Yesterday, the Thomas More Society filed a federal lawsuit in the Middle District of Tennessee on behalf of Pharmacist Dr. Philip Hall against the Walgreen Company.
The complaint alleges that, in August 2013, Walgreens wrongfully fired Hall, who had been employed for six years as a pharmacist at Walgreens’ store in Jamestown, Tennessee, in violation of his constitutionally and statutorily protected rights to freedom of religion.
Hall, a practicing Baptist, entertains profound religious and moral objections to dispensing abortifacients, or abortion-inducing drugs, such as Plan B. For six years, Walgreens respected Hall’s religious beliefs and gave him only favorable reviews for his work performance. But in August 2013, Walgreens did an “about-face” and tried to force Hall to dispense Plan B in violation of his beliefs. When Hall indicated his intent to continue following the internal procedures that accommodated his beliefs, Walgreens fired him.
“Dr. Hall’s right to live according to his religious beliefs, including in his workplace, is protected both under the Federal Civil Rights Act and the Tennessee State Constitution,” said Larry Crain, co-counsel with Thomas More Society. “Americans have the right to live according to their sincerely held religious beliefs and not be forced to participate in actions that they deeply and sincerely believe are morally wrong.”
From the time of his hiring in March 2007, Hall followed Walgreens’ well-known protocol allowing him to ask another pharmacist to dispense prescription drugs such as Plan B. After the implementation of new FDA protocols in August 2013, requiring that Plan B be sold over-the-counter, Hall reiterated to his superiors his religious objections to selling the drug and followed up with a call to the employee relations department at Walgreens’ corporate headquarters to express his concerns.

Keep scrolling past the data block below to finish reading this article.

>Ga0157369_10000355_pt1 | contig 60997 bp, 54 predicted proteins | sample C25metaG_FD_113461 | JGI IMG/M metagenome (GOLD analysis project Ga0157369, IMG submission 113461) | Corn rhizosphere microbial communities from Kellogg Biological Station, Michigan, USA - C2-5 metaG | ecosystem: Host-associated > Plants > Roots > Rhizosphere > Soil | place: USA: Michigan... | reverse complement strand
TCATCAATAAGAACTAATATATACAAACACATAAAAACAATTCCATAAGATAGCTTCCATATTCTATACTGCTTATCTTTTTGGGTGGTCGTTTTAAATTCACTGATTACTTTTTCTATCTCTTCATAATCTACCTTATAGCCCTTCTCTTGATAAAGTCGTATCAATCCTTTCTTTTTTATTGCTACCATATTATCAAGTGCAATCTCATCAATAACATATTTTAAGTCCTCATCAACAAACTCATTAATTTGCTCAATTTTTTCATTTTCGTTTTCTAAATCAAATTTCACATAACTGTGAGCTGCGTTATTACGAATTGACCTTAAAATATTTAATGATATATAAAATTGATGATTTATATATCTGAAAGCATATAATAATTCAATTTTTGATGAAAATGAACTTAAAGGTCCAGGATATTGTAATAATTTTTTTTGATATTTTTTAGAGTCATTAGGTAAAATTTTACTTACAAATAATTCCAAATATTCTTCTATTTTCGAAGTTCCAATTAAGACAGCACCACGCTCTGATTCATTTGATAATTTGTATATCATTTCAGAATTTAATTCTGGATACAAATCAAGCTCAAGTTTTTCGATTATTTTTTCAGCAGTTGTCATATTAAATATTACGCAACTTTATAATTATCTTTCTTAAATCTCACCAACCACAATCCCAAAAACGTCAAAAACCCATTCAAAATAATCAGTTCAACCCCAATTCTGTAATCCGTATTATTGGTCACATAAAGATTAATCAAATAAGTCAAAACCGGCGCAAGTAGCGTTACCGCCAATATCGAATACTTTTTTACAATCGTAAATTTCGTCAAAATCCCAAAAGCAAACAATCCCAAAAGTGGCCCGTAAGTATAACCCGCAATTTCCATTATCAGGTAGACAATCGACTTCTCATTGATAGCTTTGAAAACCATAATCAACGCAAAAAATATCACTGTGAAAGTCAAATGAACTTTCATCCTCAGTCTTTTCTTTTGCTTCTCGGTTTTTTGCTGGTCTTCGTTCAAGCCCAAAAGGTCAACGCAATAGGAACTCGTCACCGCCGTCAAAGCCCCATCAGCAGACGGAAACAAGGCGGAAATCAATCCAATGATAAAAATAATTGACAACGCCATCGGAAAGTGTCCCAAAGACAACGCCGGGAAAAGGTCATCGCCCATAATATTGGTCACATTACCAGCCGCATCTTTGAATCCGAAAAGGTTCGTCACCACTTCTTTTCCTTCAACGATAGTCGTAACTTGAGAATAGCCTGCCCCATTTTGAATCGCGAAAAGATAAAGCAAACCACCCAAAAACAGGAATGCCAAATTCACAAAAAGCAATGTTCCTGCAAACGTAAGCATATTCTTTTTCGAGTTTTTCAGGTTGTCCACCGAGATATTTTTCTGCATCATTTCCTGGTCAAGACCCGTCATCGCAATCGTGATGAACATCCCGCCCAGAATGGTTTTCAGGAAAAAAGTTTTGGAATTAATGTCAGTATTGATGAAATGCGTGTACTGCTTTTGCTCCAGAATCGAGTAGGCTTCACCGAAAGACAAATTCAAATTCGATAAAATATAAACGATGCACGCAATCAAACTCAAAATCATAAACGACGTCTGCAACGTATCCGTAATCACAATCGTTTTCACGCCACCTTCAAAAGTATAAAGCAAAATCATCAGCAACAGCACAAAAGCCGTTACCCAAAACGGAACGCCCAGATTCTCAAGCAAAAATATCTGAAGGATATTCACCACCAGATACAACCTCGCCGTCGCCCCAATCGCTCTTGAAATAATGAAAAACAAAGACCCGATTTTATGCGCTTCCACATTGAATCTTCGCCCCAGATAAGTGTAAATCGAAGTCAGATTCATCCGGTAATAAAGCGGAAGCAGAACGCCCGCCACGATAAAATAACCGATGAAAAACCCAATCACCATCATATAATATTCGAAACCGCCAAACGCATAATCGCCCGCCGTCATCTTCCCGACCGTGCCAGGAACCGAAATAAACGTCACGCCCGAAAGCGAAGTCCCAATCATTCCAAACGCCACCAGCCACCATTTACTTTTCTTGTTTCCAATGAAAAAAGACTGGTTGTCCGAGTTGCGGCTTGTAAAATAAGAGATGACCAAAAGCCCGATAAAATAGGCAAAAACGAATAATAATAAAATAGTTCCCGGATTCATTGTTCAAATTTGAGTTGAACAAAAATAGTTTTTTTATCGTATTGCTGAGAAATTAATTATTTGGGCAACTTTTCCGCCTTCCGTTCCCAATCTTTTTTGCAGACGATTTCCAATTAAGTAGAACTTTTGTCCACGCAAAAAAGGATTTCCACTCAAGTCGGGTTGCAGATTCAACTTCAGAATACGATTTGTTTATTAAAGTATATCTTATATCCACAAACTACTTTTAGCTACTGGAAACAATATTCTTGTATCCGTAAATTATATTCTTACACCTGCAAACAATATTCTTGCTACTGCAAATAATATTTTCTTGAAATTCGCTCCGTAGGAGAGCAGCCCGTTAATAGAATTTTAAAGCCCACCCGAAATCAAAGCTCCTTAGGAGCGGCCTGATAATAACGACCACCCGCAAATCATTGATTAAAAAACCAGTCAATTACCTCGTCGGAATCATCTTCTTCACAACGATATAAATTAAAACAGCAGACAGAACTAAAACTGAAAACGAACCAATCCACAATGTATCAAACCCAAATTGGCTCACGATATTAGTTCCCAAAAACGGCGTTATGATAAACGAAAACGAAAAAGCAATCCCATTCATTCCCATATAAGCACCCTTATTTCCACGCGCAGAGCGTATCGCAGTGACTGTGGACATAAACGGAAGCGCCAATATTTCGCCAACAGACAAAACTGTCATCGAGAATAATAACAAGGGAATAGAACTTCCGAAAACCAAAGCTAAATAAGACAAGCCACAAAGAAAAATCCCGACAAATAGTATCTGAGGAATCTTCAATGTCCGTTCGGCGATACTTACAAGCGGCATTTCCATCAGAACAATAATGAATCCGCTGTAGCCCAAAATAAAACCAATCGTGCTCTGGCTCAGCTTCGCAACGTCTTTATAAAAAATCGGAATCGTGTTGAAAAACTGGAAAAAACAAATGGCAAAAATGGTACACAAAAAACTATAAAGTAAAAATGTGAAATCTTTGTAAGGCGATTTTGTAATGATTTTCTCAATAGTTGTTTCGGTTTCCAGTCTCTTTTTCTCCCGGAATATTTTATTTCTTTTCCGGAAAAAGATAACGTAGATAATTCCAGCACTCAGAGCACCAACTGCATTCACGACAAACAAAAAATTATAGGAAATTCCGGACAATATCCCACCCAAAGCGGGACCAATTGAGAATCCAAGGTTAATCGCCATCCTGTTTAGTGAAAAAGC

One month later, Hall was questioned by his superiors about how he would treat a request for the drug. As he had been informed of no change in store policy due to the change in FDA regulations, he verbally went through the standard protocol which he had followed for the past six years. But then he was fired on the spot.
“It is illegal for Walgreens to attempt to force employees like Dr. Hall to dispense certain drugs in violation of their religious and moral beliefs,” stated Jocelyn Floyd, attorney with the Thomas More Society, “especially after six years of settled store practices showed that Walgreens could reasonably accommodate Dr. Hall’s religious beliefs with no difficulties.”
As a result of his firing Hall has suffered the following:
- Denial of unemployment benefits by Walgreens
- Premature loss of health insurance, which caused him to incur thousands of dollars in medical bills that would have otherwise been covered
- Three months of being unemployed with the inability to find employment
- The necessity of having to spend his retirement money and cash out all of his stock in order to pay his bills while unemployed
- Eventually obtainment of new employment with a significant pay cut and the burden of a commute to work that is sixty miles one way
Hall says he has chosen to file the complaint not only to repair and redress the losses that he has suffered but also in order to prevent similarly situated pharmacists from being forced to choose between honoring their consciences and keeping their jobs.
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The Thomas More Society, a Chicago-based public interest law firm, together with Nashville area Tennessee attorney Larry Crain, of Crain, Schuette & Associates, is behind the lawsuit.